Uyghurs in Afghanistan ‘Terrified’ of Taliban-China Collaboration

Ethnic Uyghur members of the Communist Party of China carry a flag as they take part in an organized tour on June 30, 2017 in the old town of Kashgar, in the far western Xinjiang province, China. Kashgar has long been considered the cultural heart of Xinjiang for the province's …
Kevin Frayer/Getty Images

Ethnic Uyghurs from China’s Western Xinjiang region currently residing in Afghanistan told Radio Free Asia (RFA) on Tuesday they fear the Taliban terror group may deport them to China now that the group has seized control of the country.

“The Chinese identification documents held by many Uyghurs in Afghanistan have expired, though they still say ‘Chinese Turkestani migrant’ on them,” a Turkey-based Uyghur with relatives in Mazar-e-Sharif, Afghanistan’s fourth-largest city, told RFA on August 24.

“If this information were to fall into their hands in the coming days, China might say that there are such and such Uyghurs who have left Xinjiang and that they want them to turn us over,” the man, identified only as “Abdulaziz,” speculated.

Abdulaziz said some China-origin Uyghurs residing in Afghanistan held identification documents that “have expired,” indicating that the out-of-date papers may serve as the initial impetus for the Taliban to seek out members of the minority ethnic group for deportation.

A Uyghur woman who has resided in Kabul for more than ten years told RFA on Tuesday she is “terrified” the Taliban may try to deport her because, according to her official identification documents, she “belong[s] to China.”

The woman said she had been married to an Afghan national during her entire decade-plus in Afghanistan, though she did not indicate that this union had afforded her any protection from deportation. She chose not to reveal her identity to RFA, a U.S. government-funded broadcaster.

Afghanistan is a majority Sunni Muslim country bordering Xinjiang, China’s westernmost region. Xinjiang is home to most of the world’s Uyghur people. The group is predominantly Sunni Muslim and Turkic-speaking. The Taliban is a radical Islamist terrorist organization that identifies as Sunni but has established “friendly” ties with the Chinese Communist Party (CCP).

During a meeting with Chinese Foreign Minister Wang Yi on July 28, Taliban spokesman Mullah Abdul Ghani Baradar said, “The Afghan Taliban will never allow any force to use the Afghan territory to engage in acts detrimental to China.” He referred to the “East Turkestan Islamic Movement (ETIM),” which Beijing claims is a Uyghur-backed terrorist organization that has allegedly perpetrated attacks in Xinjiang. The CCP further claims that ETIM remains “active in Afghanistan in areas including the northeastern province of Badakshan, where China and Afghanistan share a remote 76 km [47-mile-long] border.”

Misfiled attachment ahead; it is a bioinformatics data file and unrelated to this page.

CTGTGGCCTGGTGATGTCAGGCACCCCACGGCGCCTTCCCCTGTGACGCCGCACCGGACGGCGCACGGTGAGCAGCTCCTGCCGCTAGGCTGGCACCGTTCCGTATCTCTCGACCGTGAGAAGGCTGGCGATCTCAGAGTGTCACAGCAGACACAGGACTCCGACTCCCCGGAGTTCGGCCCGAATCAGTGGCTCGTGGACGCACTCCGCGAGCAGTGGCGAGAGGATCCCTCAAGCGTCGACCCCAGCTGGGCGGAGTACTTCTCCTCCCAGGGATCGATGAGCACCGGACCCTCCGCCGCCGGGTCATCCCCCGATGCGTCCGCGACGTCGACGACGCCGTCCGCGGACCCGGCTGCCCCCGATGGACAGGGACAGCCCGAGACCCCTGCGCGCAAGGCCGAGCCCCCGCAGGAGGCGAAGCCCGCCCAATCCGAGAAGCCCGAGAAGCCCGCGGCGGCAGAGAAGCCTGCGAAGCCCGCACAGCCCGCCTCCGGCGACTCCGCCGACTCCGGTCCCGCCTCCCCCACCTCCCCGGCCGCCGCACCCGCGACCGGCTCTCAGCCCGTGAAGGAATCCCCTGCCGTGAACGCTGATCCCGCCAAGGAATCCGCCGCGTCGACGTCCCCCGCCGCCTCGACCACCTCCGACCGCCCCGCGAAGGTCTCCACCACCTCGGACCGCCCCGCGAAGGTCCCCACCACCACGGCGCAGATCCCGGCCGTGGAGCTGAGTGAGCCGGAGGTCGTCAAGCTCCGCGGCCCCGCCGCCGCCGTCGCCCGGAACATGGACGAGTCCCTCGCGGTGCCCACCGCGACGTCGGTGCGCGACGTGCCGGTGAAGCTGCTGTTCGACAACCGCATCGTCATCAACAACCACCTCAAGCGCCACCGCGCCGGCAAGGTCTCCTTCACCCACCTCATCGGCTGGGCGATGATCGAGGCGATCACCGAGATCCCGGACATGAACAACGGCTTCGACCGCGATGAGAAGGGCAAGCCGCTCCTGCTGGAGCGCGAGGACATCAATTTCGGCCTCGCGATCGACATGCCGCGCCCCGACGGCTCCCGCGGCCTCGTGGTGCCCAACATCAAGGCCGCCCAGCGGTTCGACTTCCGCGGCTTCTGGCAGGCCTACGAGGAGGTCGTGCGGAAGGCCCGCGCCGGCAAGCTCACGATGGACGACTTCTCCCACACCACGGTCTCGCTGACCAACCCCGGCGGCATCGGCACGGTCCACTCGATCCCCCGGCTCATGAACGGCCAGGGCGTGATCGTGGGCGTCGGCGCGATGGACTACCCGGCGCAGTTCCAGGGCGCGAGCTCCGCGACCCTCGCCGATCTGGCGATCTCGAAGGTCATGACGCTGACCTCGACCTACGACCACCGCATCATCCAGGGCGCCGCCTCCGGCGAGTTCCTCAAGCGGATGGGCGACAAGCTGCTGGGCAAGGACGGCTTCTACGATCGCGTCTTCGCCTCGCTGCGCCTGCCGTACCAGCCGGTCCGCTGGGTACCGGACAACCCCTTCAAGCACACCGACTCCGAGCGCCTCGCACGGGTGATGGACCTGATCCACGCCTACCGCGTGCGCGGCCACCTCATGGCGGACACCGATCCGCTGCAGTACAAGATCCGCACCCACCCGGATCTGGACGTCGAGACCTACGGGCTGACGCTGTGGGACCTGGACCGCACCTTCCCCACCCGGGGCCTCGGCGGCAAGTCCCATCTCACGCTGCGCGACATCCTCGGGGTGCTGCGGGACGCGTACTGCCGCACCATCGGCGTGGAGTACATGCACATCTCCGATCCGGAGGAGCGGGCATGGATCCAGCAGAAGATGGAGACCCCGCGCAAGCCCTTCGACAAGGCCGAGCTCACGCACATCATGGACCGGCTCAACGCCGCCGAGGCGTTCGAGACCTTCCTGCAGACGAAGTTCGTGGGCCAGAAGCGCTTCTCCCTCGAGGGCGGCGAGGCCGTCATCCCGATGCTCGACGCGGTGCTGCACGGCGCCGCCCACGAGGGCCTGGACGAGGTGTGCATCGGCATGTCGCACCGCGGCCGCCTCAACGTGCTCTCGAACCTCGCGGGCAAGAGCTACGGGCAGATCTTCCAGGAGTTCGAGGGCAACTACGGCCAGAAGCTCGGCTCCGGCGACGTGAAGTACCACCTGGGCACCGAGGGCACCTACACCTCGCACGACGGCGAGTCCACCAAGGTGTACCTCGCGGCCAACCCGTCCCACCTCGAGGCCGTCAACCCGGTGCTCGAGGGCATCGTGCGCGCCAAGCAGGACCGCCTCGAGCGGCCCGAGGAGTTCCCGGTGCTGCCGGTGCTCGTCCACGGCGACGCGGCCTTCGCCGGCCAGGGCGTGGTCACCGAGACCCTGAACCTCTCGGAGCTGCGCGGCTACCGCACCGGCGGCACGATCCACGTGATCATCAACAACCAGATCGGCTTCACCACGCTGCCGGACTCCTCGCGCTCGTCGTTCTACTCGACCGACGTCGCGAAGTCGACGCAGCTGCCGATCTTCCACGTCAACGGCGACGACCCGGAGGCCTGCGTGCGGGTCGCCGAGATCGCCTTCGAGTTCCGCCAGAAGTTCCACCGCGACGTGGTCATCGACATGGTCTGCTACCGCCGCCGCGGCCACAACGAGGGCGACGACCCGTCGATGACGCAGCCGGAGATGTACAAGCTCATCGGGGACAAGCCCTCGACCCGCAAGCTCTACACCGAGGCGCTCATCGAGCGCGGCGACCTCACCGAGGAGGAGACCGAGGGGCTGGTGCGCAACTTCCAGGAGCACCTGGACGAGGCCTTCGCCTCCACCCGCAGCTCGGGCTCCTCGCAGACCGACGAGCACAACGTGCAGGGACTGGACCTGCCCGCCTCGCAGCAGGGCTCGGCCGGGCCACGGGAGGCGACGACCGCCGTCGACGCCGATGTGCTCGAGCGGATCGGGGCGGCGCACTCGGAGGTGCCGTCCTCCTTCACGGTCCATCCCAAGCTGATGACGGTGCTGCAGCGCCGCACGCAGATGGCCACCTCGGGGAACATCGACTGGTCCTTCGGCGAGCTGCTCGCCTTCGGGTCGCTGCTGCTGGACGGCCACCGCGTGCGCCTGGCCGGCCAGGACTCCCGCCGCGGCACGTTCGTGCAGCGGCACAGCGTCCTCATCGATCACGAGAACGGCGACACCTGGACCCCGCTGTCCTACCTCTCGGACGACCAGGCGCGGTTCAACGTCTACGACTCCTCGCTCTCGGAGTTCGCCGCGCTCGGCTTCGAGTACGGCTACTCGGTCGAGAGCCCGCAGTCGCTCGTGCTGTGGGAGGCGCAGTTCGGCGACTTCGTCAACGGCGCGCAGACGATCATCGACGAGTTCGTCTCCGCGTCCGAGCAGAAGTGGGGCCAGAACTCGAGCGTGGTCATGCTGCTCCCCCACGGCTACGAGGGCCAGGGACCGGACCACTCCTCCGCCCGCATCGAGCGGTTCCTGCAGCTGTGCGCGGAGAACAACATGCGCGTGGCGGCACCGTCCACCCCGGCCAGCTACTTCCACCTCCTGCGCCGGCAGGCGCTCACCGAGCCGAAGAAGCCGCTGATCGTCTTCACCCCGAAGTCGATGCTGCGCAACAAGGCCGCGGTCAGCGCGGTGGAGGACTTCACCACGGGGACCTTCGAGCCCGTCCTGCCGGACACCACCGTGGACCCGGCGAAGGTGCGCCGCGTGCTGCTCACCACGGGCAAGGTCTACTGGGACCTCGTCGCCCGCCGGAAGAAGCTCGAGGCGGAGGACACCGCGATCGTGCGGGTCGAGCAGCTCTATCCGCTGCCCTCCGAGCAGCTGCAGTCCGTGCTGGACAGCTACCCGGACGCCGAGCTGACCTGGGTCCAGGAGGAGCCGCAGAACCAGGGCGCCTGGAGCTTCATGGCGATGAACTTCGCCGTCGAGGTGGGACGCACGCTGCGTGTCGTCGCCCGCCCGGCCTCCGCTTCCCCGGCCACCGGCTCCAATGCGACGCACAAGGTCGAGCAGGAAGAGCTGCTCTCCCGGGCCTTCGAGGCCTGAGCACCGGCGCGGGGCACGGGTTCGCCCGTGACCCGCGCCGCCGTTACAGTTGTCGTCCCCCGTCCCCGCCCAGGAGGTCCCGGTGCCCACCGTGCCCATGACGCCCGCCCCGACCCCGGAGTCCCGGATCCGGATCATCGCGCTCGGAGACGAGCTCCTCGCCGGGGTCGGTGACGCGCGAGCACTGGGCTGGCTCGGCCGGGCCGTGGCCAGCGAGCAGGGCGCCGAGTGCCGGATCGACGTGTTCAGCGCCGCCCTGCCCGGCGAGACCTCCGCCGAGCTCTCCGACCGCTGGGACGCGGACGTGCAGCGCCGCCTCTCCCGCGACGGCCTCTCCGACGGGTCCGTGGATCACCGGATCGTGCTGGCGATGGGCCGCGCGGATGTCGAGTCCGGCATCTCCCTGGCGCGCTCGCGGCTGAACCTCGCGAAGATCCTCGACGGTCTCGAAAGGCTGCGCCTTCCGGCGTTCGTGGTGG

The leader of the Taliban negotiating team Mullah Abdul Ghani Baradar looks on during the final declaration of the peace talks between the Afghan government and the Taliban is presented in Qatar’s capital Doha on July 18, 2021. – Representatives of the Afghan government and Taliban insurgents held talks in Doha as violence raged in their country with foreign forces almost entirely withdrawn. The two sides have been meeting on and off for months in the Qatari capital, but the talks have lost momentum as the insurgents made battlefield gains (Photo by KARIM JAAFAR/AFP via Getty Images).

Chinese Foreign Minister Wang Yi addresses a joint press conference with the German foreign minister after talks on February 13, 2020 at the German Foreign Ministry's Villa Borsig in North Berlin. (Photo by John MACDOUGALL / AFP) (Photo by JOHN MACDOUGALL/AFP via Getty Images)

Chinese Foreign Minister Wang Yi addresses a joint press conference with the German foreign minister after talks on February 13, 2020 at the German Foreign Ministry’s Villa Borsig in North Berlin (Photo by JOHN MACDOUGALL/AFP via Getty Images).

The U.S. government removed ETIM from its list of designated foreign terrorist organizations last year on the grounds that no evidence suggested that it exists.

China has been engaging in genocide against Uyghurs and other Muslim Turkic minorities in Xinjiang since at least 2017, according to human rights experts. The Taliban, currently in full courtship with Beijing, refuses to acknowledge this genocide for fear of alienating the CCP. The United States and several other Western countries have formally recognized China’s actions as genocide. The U.S. government has estimated that, at their peak, Chinese-built concentration camps in the region have imprisoned as many as three million people. Survivors of the camps have testified to extreme torture, sexual violence, indoctrination, and slavery. Extensive evidence indicates the Communist Party engages in other genocidal activities, such as mass sterilization of Muslim women, forced abortions, and infanticide.

China’s persecution of Uyghurs has spurred its members to flee Xinjiang for neighboring Afghanistan, though Tuesday’s report by RFA indicates this east-to-west migration may be interrupted by the Taliban’s resurgent rule over the country. The jihadist group deposed Kabul’s U.S.-backed government on August 15, effectively seizing control of Afghanistan.

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